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Scand J Infect Dis. 2012 Feb;44(2):115-25. doi: 10.3109/00365548.2011.619999. Epub 2011 Nov 6.

High-risk human papillomavirus associated with incident cervical intraepithelial neoplasia developing in mothers in the Finnish Family HPV Study cohort.

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Department of Obstetrics and Gynaecology, Turku University Hospital, Turku, Finland.



Cofactors of high-risk (HR) human papillomavirus (HPV) in the progression of cervical intraepithelial neoplasia (CIN) are incompletely characterized. In this study these cofactors were investigated in a longitudinal setting.


A cohort of 329 women (mean age 25.5 y) were enrolled in the Finnish Family HPV Study, and followed-up for 6 y with serial cervical samples for HPV genotyping, virus integration status, and HPV serology. Hospital records were reviewed until March 2010 and linked with HPV detection data. All incident CIN lesions were subjected to HPV genotyping. HPV covariates were studied in an age- and HPV-matched nested case-control (1:4) setting.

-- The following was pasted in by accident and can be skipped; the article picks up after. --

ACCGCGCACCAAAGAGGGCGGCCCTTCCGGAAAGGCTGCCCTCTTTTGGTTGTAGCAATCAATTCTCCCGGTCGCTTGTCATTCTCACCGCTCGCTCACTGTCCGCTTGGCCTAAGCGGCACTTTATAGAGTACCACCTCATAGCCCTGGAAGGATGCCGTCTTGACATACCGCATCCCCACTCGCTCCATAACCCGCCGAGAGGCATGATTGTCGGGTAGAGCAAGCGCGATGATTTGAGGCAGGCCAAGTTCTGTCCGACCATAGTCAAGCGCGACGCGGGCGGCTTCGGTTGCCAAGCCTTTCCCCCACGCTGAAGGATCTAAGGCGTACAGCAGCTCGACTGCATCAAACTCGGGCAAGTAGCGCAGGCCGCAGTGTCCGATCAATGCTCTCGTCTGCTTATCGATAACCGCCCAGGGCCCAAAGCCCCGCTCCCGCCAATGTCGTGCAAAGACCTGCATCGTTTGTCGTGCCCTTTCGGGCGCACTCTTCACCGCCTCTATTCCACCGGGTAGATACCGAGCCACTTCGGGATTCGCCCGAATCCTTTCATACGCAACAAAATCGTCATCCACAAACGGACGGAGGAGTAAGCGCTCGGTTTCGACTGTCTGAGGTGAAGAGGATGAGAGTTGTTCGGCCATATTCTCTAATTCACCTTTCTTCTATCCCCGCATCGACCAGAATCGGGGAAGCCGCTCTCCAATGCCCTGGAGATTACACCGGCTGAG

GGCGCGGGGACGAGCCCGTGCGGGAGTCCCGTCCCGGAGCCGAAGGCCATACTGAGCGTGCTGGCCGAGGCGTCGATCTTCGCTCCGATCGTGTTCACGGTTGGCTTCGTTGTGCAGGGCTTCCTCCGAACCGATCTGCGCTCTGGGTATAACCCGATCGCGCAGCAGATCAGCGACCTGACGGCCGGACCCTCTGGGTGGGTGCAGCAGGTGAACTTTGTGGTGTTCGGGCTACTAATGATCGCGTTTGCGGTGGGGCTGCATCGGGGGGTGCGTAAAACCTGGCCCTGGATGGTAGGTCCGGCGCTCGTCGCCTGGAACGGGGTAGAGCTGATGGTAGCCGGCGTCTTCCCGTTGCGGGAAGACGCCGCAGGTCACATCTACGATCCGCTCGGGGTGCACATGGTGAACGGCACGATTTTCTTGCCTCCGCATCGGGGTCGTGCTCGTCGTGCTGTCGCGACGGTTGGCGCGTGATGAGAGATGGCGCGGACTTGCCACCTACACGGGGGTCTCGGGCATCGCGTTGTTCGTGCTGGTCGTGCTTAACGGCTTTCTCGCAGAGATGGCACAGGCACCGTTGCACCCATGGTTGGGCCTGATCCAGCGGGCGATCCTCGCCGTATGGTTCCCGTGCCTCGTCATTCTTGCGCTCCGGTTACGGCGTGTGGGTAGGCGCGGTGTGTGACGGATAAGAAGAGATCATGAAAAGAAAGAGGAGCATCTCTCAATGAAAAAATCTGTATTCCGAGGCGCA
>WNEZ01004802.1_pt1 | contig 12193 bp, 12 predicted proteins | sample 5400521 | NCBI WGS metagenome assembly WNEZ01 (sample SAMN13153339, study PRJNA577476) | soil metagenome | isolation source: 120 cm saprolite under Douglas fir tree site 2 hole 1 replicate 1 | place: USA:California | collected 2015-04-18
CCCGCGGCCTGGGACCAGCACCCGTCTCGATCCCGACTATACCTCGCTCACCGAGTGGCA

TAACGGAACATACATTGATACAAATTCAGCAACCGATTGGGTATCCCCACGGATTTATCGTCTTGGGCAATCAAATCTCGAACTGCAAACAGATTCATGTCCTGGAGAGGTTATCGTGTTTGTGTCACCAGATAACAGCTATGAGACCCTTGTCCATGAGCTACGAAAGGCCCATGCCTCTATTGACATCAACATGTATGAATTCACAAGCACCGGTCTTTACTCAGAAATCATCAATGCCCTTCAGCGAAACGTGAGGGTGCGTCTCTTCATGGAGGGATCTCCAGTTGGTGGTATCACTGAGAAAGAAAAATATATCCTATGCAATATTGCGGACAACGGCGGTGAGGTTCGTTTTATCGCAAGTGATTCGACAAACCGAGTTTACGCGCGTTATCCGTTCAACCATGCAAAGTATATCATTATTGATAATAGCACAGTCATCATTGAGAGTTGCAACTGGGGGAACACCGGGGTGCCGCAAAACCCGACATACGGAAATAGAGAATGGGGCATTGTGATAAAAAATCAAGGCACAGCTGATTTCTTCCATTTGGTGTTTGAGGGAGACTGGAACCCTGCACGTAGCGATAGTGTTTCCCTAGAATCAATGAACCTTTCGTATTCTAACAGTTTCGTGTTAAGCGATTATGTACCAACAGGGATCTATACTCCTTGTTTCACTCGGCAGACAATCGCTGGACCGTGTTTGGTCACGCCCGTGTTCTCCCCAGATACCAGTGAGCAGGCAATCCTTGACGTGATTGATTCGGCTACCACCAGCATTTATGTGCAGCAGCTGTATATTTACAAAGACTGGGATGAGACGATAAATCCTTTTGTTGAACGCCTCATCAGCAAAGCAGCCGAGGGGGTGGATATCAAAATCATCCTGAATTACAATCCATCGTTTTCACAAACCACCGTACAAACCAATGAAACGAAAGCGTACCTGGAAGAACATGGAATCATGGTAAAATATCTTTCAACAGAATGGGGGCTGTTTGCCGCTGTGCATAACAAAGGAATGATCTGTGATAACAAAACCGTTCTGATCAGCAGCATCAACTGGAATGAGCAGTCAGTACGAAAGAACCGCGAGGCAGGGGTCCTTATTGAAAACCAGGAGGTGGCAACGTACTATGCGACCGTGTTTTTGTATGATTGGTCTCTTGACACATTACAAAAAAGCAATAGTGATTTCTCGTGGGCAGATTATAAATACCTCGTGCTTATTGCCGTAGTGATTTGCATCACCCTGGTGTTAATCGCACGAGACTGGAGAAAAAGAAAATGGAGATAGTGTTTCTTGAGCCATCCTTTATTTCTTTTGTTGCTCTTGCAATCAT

Twelve of the 329 women developed an incident CIN: 2 CIN1, 3 CIN2, and 7 CIN3. HPV16 was detected most frequently (7/12), followed by HPV58 (2/12), HPV18, HPV31, and HPV42. HPV integration was present in 4/12 cases. Long-lasting persistence of HPV31 and HPV16 preceded incident CIN2 and CIN3. In multivariate conditional logistic regression, the risk for incident CIN increased up to 4-fold with increasing number of deliveries (p = 0.024) and decreased with history of genital warts (p = 0.036).


Baseline HR-HPV infections and their persistence precede incident CIN by several years. The 2 independent covariates of HR-HPV were (1) number of deliveries (increasing the risk), and (2) history of genital warts (protective effect).

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